— hopefully submitted by Cityslikr
Yeah, Screw you to Tory Supporters!(smile) Olivia Chow has registered to run for Mayor and will be on the ballot this fall. She is running on the theme of transit & people issues; something the Fords lack. Olivia should get enough center to left votes to deny Rob a squeaker of a victory…I am calling it now, a Chow win!
Of course you need to be a Career Politician: You have to be elected Dog Catcher and work your way up through the ranks.
Unless you have more money than brains and you can enter the race from a position of privilege.
Allow me to continue….
The top dogs in this race get way, way, WAY too much press. Obviously we can’t just ignore them. (As much as we’d like to) but there’s gotta be a better way.
Maybe: Every time there’s a new sound-bite we should all turn to the underdogs and give them the podium in order to comment/criticize/rebut the “Career Politician”.
I’m waiting ’til September to decide. In the meantime, I’m parking in Richard Underhill’s camp!
I was done with Ford long ago…and Tory and Stintz support Ford’s #PanderExpress subway.
That leaves me with Chow or Soknacki on the “Scarborough LRT” platform.
Based on his willingness to (A) tell voters things they don’t want to hear, and (B) his use of actual-numbers and math, I am supporting Soknacki….until at least Thanksgiving weekend.
I expect that ONLY someone from Scarborough will actually be able to run “against the subway” all the way to the Election. Fully expect Chow to support the Scarborough Subway at some-point in the Summer.
The Ford/Stintz plan Tory supports would raise your property taxes 0.5% another 0.5% next year to become 1.0%; plus 0.6% in 2016 to become 1.6%; that would be carried through 27 years to get the 30 years of funding at $900 million PLUS whatever cost overruns…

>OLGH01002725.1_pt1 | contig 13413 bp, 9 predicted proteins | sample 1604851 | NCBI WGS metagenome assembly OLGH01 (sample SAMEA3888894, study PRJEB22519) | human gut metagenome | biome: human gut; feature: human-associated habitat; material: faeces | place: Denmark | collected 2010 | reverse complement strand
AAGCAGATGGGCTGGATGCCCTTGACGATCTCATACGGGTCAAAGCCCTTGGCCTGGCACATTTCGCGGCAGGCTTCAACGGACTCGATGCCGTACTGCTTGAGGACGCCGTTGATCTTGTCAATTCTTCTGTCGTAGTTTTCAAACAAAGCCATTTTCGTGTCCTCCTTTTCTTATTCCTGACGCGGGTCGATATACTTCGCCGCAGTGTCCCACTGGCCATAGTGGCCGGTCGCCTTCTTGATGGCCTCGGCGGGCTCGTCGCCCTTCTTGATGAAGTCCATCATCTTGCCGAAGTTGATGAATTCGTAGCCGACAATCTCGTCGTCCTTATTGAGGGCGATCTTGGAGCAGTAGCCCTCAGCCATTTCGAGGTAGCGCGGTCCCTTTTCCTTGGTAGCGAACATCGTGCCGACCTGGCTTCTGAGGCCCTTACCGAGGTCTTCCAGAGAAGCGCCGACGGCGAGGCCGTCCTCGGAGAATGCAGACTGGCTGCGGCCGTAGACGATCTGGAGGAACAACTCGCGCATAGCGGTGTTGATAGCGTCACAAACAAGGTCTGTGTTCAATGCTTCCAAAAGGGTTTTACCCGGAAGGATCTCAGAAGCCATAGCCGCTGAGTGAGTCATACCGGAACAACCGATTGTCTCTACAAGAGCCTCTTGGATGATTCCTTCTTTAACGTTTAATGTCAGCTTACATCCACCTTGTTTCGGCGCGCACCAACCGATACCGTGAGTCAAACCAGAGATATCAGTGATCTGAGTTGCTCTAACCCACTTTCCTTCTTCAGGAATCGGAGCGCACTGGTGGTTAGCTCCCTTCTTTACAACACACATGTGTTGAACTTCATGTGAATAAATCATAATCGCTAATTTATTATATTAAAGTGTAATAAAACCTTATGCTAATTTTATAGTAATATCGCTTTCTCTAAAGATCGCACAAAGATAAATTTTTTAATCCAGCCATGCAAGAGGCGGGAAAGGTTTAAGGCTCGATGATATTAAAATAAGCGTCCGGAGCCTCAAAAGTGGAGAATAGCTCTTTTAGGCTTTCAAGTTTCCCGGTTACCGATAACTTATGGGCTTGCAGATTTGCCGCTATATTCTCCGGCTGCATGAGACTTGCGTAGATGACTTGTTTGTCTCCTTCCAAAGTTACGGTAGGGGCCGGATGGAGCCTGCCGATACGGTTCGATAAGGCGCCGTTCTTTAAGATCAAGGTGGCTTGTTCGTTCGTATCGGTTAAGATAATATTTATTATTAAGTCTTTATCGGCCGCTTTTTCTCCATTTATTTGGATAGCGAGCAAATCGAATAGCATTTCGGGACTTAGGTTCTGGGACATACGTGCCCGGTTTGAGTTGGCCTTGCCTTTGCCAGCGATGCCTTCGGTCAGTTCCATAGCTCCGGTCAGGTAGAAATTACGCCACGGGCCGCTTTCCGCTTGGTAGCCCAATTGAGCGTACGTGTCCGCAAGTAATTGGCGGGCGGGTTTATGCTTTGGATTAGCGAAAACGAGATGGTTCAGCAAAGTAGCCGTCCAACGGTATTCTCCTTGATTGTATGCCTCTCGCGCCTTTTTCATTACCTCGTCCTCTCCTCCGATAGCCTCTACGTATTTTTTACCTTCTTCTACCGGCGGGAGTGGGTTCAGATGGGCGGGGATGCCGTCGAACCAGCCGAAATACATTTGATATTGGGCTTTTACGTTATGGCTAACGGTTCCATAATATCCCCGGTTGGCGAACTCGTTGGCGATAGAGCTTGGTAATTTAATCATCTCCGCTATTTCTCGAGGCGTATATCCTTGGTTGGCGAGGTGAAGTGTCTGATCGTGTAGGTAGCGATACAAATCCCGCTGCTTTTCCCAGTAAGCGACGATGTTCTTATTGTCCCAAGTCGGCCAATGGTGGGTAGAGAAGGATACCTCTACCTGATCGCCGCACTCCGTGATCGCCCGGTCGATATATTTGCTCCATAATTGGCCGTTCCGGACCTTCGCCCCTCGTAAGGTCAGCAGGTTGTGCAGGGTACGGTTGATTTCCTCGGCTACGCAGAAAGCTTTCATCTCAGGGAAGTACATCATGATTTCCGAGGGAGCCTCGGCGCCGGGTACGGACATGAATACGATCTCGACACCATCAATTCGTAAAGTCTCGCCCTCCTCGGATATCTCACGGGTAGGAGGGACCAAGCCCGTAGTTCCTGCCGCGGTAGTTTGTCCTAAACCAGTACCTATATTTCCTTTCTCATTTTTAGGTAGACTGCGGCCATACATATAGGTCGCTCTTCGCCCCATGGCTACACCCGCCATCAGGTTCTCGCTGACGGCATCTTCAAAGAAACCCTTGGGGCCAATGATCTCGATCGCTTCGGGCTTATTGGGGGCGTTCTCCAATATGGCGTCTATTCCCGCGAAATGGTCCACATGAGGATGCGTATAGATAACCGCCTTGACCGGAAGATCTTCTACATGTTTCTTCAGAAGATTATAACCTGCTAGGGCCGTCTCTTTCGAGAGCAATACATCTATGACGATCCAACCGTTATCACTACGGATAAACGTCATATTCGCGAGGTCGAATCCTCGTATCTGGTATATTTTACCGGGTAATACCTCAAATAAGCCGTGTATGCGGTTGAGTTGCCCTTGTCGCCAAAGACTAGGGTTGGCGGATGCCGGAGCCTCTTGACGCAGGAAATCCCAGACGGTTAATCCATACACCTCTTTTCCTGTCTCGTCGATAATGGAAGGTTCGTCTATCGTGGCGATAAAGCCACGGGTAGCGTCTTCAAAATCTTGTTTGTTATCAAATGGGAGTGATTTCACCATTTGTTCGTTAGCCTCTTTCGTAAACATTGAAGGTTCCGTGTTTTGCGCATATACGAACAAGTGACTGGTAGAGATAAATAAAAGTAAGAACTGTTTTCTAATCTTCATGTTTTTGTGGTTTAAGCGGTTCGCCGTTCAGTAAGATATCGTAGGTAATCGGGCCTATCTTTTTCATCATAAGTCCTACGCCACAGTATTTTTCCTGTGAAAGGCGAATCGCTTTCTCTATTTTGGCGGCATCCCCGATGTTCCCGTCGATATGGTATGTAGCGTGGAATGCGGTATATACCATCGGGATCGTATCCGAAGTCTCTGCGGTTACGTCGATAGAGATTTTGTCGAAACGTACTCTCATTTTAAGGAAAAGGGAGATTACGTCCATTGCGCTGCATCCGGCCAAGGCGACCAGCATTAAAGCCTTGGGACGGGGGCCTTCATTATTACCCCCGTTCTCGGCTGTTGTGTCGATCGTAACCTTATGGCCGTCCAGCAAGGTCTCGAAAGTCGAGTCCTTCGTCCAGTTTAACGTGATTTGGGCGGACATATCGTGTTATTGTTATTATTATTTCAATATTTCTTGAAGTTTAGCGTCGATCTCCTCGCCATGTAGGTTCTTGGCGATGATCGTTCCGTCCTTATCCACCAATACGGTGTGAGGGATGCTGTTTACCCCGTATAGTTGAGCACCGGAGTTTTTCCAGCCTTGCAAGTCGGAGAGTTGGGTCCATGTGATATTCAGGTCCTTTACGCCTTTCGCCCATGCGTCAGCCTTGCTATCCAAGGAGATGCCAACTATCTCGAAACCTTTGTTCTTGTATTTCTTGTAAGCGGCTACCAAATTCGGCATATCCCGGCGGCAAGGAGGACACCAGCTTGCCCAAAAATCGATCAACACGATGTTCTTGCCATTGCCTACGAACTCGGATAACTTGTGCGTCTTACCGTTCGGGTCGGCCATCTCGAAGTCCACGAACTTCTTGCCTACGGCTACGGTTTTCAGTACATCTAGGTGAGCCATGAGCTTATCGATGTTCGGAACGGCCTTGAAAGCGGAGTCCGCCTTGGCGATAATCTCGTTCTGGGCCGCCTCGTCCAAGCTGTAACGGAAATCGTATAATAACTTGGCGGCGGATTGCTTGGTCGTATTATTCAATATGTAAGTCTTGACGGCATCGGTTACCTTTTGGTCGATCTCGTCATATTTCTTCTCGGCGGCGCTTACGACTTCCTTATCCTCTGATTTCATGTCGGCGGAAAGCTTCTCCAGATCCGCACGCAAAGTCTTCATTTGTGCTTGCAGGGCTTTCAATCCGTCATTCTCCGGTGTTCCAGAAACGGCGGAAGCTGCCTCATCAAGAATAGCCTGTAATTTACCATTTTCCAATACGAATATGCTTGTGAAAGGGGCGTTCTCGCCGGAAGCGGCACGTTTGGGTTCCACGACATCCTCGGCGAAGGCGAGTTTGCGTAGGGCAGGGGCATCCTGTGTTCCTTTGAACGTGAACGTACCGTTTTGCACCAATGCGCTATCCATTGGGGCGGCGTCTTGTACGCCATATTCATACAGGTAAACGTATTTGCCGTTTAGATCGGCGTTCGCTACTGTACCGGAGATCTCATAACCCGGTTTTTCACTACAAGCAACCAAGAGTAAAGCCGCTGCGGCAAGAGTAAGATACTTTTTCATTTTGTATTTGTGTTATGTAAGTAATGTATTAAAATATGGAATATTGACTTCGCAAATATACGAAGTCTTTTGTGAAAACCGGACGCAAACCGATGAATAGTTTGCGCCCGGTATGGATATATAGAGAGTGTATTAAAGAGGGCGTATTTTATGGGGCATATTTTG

I crossed paths with Chow several times earlier this year and I am glad that she has joined the mayoral race after the waiting game
New Mayor. Better City!
Stintz and Soknacki will be out soon. Both are floundering in low single digits. Their fund raising efforts will be in the toilet.
I don’t necessarily see it as divisive for Soknacki to point out that Chow’s support is likely to be concentrated downtown, and that her policies would be more aligned with the interests and viewpoints of those living there than those living elsewhere. When downtown-oriented politician and commentators use the euphemism “Ford Nation” in their invective, it’s pretty clear who they’re referring to.
If I had to offer any advice to Chow, though, it would be to never, ever use the expression “world-class city”. For one thing, that’s the mother of downtowner shibboleths. Secondly, for many Torontonians living outside of downtown (and that majority of us in that vast hinterland called “the rest of Canada” – you know, that place to which Adam Vaughan had banished the GTA) that expression pretty much translates to “hubristic schemes and reckless spending aimed at impressing international list-makers”.
Dear Mr GW,
Without any actual examples about Ms. Chow’s downtown-centrism, we here at All Fired Up in the Big Smoke do think it comes across as just a broad, divisive swipe when stating a downtowner for downtowners. So far, her only policy statement, vague as it is, has been in terms of building a city for children. Is that something of no interest to those living in the suburbs? And to follow the open logic here, do we then assume any candidate hailing from the suburbs is simply a suburbanite for suburbanites?
Think you might want to check the records. World class city is hardly the sole domain of left wingers. In fact, pretty sure Councillor Doug Ford loves to tout that phrase. Certainly Scarborough subway supporters took to saying world class transit for a world class city.
Yeah, it’s kind of sad to see some Scarborough residents getting sucked into that civic equivalent of Hyacinth Bucket social-climbing. I suppose being called “Scarberians” for so long is bound to give some of them a complex.
I’m waiting for someone to suggest changing the spelling of the megacity’s name to “Toronteau”.